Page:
Google’s Bluetooth Titan 2FA keys have a weird security vulnerability

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Google provides the Titan key for accessing your Google accounts, but you can also use it with other accounts that support the FIDO U2F standard for hardware keys.

A misconfiguration in the wireless pairing protocols of the Bluetooth Low Energy (BLE) version of the Titan Security Key has forced Google to recall the device. This flaw makes users vulnerable to attackers within 30 feet during the use of the key.

"After you've used your key to sign into your Google account on your device, immediately unpair it". Since the Titan Security Key's main objective is to prevent phishing attacks, Google has stated that even using an affected key is safer than no key at all. If your Titan Security Key has a "T1" or "T2" on the back of it, it means it has the security bug and is eligible for a replacement from Google. For instance, someone who already has your username and password could - in theory - pair their device to your security key at the moment you press the button on your Titan to validate your credentials. "After that, [the hacker] could attempt to change their device to appear as a Bluetooth keyboard or mouse and potentially take actions on your device", Brand said. If you are locked out of your Google Account on your iOS device before your replacement key arrives, see these instructions for getting back into your account.

But Google isn't taking that risk and is replacing affected Titan Keys.

The Bluetooth-enabled devices are one variety of low-priced security keys that, as Ars reported in 2016, represent the single most effective way to prevent account takeovers for sites that support the protection.

If you're using one of Google's Titan Bluetooth Security Keys to sign into all your two-factor protected accounts, there's good news and bad news.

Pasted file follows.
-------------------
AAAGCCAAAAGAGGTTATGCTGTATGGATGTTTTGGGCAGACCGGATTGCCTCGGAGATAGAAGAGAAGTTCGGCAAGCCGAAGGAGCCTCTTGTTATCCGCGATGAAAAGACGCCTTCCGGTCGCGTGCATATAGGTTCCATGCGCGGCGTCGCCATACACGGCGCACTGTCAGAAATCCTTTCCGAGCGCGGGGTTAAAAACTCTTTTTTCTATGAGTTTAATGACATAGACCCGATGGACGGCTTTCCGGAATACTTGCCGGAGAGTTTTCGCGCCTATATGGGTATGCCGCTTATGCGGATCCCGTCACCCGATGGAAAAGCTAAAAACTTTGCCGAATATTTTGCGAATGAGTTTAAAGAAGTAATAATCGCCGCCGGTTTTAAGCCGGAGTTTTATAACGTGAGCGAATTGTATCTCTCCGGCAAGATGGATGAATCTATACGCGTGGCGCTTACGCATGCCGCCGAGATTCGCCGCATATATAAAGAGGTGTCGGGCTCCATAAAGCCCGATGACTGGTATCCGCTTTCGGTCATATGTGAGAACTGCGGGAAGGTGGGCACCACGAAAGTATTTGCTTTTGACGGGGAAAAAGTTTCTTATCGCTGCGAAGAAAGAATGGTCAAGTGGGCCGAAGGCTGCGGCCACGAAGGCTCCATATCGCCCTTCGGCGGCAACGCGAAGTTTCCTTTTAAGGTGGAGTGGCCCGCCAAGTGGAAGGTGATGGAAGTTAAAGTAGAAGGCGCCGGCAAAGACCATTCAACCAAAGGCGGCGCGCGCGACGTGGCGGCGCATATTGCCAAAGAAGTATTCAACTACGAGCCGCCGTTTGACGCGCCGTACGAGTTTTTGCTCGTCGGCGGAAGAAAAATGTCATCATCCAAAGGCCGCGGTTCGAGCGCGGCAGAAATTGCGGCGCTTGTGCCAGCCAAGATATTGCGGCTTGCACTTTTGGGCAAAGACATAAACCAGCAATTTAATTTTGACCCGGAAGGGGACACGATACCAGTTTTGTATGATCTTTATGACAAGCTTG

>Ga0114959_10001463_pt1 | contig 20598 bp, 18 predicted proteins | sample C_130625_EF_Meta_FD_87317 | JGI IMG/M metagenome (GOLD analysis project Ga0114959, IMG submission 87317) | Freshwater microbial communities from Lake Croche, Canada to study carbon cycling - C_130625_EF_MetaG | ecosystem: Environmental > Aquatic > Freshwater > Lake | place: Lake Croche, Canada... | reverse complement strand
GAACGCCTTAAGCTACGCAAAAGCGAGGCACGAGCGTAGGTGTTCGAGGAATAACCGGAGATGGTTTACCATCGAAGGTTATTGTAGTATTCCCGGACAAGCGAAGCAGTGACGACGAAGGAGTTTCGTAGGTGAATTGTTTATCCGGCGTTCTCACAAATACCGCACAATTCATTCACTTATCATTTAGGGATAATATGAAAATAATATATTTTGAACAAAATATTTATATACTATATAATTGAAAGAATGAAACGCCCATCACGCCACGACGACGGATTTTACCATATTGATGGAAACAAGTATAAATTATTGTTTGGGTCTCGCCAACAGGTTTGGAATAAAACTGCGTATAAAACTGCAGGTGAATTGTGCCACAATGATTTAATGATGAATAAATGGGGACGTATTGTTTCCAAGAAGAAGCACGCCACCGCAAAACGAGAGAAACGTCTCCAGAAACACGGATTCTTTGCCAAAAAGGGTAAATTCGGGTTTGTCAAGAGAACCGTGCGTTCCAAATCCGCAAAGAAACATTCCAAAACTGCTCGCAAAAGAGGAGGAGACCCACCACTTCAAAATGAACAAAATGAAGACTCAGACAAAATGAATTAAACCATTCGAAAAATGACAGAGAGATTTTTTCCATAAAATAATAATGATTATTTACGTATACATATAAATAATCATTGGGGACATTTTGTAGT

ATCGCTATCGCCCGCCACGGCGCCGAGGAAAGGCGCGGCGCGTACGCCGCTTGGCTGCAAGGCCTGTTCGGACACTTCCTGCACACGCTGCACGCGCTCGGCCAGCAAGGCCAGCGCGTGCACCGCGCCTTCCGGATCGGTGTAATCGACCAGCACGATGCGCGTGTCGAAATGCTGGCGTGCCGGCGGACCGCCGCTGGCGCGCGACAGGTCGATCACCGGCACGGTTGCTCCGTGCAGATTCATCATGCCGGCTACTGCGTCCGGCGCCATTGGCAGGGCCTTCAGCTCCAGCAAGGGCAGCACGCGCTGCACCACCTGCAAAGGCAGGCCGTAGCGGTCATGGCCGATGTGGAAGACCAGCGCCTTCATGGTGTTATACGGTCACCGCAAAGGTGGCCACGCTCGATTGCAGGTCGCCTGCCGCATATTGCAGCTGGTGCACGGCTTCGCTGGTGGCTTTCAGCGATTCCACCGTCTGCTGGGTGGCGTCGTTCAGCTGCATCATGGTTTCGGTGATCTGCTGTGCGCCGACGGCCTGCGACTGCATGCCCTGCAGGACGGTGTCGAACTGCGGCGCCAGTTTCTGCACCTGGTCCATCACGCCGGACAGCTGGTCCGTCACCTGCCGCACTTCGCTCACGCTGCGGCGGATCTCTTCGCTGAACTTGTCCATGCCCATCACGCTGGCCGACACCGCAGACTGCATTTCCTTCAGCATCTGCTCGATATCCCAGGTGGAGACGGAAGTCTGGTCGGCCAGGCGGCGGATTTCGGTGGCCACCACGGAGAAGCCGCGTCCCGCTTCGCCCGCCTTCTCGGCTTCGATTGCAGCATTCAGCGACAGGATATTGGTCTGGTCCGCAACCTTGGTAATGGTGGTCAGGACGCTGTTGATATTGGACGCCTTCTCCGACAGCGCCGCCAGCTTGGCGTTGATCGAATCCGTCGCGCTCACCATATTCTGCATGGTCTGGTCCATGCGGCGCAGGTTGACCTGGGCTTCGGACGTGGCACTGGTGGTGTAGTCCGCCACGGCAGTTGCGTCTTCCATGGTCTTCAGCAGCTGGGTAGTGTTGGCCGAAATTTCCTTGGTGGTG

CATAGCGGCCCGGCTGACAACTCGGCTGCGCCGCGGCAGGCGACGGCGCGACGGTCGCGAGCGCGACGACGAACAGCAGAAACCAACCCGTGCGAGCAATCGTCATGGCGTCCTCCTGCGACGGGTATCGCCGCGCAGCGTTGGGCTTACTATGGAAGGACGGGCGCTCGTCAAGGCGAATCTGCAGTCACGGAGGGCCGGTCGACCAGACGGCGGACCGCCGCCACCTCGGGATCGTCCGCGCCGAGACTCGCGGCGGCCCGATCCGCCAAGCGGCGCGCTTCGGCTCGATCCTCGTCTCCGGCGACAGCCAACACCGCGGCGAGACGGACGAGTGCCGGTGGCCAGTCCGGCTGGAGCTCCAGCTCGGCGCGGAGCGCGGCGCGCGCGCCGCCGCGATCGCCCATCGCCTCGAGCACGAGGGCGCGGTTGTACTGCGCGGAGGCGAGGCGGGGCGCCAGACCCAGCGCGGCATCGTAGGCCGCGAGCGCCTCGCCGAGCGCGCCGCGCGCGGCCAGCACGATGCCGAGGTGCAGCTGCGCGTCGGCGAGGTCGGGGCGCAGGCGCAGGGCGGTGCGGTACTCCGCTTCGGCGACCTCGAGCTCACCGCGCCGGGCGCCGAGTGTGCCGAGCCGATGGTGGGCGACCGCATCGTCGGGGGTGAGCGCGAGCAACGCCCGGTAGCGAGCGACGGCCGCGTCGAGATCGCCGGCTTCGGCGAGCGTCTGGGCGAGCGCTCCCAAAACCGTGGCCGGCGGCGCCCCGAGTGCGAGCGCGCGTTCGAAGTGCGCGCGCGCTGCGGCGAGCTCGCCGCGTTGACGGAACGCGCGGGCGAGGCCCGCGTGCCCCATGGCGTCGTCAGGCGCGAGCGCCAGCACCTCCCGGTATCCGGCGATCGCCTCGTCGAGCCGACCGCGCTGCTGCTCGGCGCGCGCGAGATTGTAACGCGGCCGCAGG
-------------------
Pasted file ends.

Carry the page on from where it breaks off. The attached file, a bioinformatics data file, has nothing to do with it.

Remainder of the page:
The company also provided a number of steps created to make it possible for users of iOS (12.2 or earlier) and Android devices and of BLE version of Titan Security Keys to minimizing the security risks until they receive their replacement security keys. That's plenty of time to get a free replacement, which you can do by visiting google.com/replacemykey. Everything was all fine and dandy for a while, but then today, Google alerted users to a rather peculiar flaw in its BLE Titan keys.

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"From a technology perspective, these keys are wonderful; they make security easier to a lot easier to consume".

The threat of having the key hijacked and the current incompatibility with the latest release of iOS are sure to generate further user resistance to using the BLE-based keys.

Once you update to iOS 12.3, your affected security key will no longer work. "You can use your key in this manner again while waiting for your replacement, until you update to iOS 12.3", Google said.

"After you've used your affected security key to sign into your Google Account, immediately unpair it".

According to the BLE Titan Security Key store page, "Titan Security Keys help prevent phishing and keep out anyone who shouldn't have access to your online accounts".

Article updated with Google comment regarding Feitian-branded keys.

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